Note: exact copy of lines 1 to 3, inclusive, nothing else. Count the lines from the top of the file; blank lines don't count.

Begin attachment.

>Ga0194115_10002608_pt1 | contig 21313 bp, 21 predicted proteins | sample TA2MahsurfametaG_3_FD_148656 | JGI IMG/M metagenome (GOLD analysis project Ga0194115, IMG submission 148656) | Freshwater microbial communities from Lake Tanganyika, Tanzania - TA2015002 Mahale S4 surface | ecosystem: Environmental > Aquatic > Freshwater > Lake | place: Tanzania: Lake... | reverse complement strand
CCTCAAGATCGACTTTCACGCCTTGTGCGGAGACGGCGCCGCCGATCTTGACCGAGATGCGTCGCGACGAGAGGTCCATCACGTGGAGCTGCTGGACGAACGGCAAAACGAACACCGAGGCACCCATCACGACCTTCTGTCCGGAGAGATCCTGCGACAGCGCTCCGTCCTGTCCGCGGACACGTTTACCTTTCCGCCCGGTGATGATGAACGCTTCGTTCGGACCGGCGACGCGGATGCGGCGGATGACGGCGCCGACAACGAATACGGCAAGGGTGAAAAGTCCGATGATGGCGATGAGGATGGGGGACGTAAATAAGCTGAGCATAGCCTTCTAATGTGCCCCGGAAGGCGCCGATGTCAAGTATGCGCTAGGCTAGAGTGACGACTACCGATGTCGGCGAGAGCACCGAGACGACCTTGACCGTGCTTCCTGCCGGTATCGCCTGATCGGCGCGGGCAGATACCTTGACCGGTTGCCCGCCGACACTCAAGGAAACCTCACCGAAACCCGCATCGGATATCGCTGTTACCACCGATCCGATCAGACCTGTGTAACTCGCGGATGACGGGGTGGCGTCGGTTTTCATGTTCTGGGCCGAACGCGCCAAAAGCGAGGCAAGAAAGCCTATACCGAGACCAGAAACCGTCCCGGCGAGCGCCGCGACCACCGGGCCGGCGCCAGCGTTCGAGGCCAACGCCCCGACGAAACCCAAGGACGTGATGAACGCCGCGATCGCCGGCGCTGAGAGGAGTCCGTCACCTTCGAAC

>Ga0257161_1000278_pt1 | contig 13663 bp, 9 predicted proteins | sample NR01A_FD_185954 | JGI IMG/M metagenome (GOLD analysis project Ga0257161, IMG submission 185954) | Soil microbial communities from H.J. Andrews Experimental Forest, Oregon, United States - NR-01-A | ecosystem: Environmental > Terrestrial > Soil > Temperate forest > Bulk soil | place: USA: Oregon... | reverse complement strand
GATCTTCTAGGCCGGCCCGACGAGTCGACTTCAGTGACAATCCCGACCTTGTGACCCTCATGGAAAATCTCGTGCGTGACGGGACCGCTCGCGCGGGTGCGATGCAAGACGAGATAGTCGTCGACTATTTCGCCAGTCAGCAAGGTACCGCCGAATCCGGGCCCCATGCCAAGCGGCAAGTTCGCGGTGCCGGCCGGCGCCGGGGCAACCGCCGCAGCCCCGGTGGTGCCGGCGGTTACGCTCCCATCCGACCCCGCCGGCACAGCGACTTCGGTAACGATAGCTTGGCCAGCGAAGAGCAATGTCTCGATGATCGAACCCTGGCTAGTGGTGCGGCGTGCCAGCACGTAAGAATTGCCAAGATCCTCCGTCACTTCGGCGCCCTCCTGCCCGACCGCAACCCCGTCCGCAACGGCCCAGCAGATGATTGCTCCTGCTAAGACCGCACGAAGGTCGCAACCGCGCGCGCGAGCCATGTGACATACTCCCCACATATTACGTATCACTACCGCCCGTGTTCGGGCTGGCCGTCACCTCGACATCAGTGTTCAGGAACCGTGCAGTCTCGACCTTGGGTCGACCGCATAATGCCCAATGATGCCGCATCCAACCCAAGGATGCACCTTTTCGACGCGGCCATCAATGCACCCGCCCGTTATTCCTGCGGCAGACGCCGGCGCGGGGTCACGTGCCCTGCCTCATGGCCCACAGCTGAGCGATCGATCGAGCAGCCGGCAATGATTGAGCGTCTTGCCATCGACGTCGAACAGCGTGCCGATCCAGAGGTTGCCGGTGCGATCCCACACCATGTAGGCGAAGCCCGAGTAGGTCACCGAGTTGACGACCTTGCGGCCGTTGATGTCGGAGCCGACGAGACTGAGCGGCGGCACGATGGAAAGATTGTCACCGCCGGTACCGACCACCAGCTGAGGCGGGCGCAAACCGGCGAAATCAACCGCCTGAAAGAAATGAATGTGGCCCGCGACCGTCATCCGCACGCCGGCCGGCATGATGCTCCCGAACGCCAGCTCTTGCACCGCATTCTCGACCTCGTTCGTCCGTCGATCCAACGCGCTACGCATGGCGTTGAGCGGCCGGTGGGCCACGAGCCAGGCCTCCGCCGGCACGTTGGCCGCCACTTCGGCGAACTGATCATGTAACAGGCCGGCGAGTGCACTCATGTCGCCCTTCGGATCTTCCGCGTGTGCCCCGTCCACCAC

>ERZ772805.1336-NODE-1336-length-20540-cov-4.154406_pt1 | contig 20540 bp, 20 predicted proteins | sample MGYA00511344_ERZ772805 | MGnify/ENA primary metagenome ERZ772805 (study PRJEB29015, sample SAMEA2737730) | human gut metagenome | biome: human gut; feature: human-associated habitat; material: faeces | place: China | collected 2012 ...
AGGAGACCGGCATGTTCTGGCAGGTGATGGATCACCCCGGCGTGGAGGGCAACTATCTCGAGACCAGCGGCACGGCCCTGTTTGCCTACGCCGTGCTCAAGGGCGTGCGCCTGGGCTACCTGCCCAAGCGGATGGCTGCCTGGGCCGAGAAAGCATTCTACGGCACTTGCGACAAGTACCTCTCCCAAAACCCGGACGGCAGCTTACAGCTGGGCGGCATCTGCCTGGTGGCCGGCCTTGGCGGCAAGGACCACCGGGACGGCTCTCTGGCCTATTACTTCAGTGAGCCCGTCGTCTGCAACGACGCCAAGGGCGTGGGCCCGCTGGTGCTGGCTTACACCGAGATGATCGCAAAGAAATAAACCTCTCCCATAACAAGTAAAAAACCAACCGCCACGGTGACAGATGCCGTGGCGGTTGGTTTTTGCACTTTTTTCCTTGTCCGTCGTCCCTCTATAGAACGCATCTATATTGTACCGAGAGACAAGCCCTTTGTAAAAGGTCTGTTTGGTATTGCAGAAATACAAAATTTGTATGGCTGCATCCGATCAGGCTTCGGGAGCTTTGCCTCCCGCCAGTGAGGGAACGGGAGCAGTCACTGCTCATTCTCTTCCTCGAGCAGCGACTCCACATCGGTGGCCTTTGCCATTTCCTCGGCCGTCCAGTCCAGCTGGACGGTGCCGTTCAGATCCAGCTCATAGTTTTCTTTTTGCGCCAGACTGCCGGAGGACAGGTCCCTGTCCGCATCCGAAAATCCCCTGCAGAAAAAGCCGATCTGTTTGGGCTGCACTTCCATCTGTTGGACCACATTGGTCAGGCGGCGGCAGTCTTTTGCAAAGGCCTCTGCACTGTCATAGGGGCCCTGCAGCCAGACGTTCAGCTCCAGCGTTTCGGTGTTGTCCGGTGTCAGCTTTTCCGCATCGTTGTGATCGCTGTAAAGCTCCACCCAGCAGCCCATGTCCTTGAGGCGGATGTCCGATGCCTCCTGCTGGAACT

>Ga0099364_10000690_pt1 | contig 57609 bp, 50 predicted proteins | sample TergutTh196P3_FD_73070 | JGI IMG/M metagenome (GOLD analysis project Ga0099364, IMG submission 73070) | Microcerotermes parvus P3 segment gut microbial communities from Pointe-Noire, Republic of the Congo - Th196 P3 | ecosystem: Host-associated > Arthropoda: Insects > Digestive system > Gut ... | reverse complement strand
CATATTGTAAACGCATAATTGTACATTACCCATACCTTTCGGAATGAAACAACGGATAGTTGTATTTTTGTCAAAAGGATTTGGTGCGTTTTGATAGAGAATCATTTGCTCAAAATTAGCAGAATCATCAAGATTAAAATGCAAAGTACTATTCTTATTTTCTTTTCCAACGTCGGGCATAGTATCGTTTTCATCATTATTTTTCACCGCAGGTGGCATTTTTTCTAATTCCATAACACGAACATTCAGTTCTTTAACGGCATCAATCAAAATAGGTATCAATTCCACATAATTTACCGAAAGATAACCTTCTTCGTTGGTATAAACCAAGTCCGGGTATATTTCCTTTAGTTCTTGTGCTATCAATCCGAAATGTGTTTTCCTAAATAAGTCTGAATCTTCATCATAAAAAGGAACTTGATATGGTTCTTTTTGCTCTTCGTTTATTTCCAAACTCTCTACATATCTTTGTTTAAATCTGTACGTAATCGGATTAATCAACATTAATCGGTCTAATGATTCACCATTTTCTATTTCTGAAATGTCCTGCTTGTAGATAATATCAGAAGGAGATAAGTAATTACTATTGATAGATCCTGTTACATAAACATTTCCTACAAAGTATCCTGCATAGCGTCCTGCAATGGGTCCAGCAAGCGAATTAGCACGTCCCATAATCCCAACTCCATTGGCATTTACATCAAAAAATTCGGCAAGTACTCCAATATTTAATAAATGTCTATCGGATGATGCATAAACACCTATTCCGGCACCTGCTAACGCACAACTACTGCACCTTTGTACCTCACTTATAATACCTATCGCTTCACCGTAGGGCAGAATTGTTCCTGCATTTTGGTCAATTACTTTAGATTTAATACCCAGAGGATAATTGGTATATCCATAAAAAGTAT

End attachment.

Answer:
>Ga0194115_10002608_pt1 | contig 21313 bp, 21 predicted proteins | sample TA2MahsurfametaG_3_FD_148656 | JGI IMG/M metagenome (GOLD analysis project Ga0194115, IMG submission 148656) | Freshwater microbial communities from Lake Tanganyika, Tanzania - TA2015002 Mahale S4 surface | ecosystem: Environmental > Aquatic > Freshwater > Lake | place: Tanzania: Lake... | reverse complement strand
CCTCAAGATCGACTTTCACGCCTTGTGCGGAGACGGCGCCGCCGATCTTGACCGAGATGCGTCGCGACGAGAGGTCCATCACGTGGAGCTGCTGGACGAACGGCAAAACGAACACCGAGGCACCCATCACGACCTTCTGTCCGGAGAGATCCTGCGACAGCGCTCCGTCCTGTCCGCGGACACGTTTACCTTTCCGCCCGGTGATGATGAACGCTTCGTTCGGACCGGCGACGCGGATGCGGCGGATGACGGCGCCGACAACGAATACGGCAAGGGTGAAAAGTCCGATGATGGCGATGAGGATGGGGGACGTAAATAAGCTGAGCATAGCCTTCTAATGTGCCCCGGAAGGCGCCGATGTCAAGTATGCGCTAGGCTAGAGTGACGACTACCGATGTCGGCGAGAGCACCGAGACGACCTTGACCGTGCTTCCTGCCGGTATCGCCTGATCGGCGCGGGCAGATACCTTGACCGGTTGCCCGCCGACACTCAAGGAAACCTCACCGAAACCCGCATCGGATATCGCTGTTACCACCGATCCGATCAGACCTGTGTAACTCGCGGATGACGGGGTGGCGTCGGTTTTCATGTTCTGGGCCGAACGCGCCAAAAGCGAGGCAAGAAAGCCTATACCGAGACCAGAAACCGTCCCGGCGAGCGCCGCGACCACCGGGCCGGCGCCAGCGTTCGAGGCCAACGCCCCGACGAAACCCAAGGACGTGATGAACGCCGCGATCGCCGGCGCTGAGAGGAGTCCGTCACCTTCGAAC

>Ga0257161_1000278_pt1 | contig 13663 bp, 9 predicted proteins | sample NR01A_FD_185954 | JGI IMG/M metagenome (GOLD analysis project Ga0257161, IMG submission 185954) | Soil microbial communities from H.J. Andrews Experimental Forest, Oregon, United States - NR-01-A | ecosystem: Environmental > Terrestrial > Soil > Temperate forest > Bulk soil | place: USA: Oregon... | reverse complement strand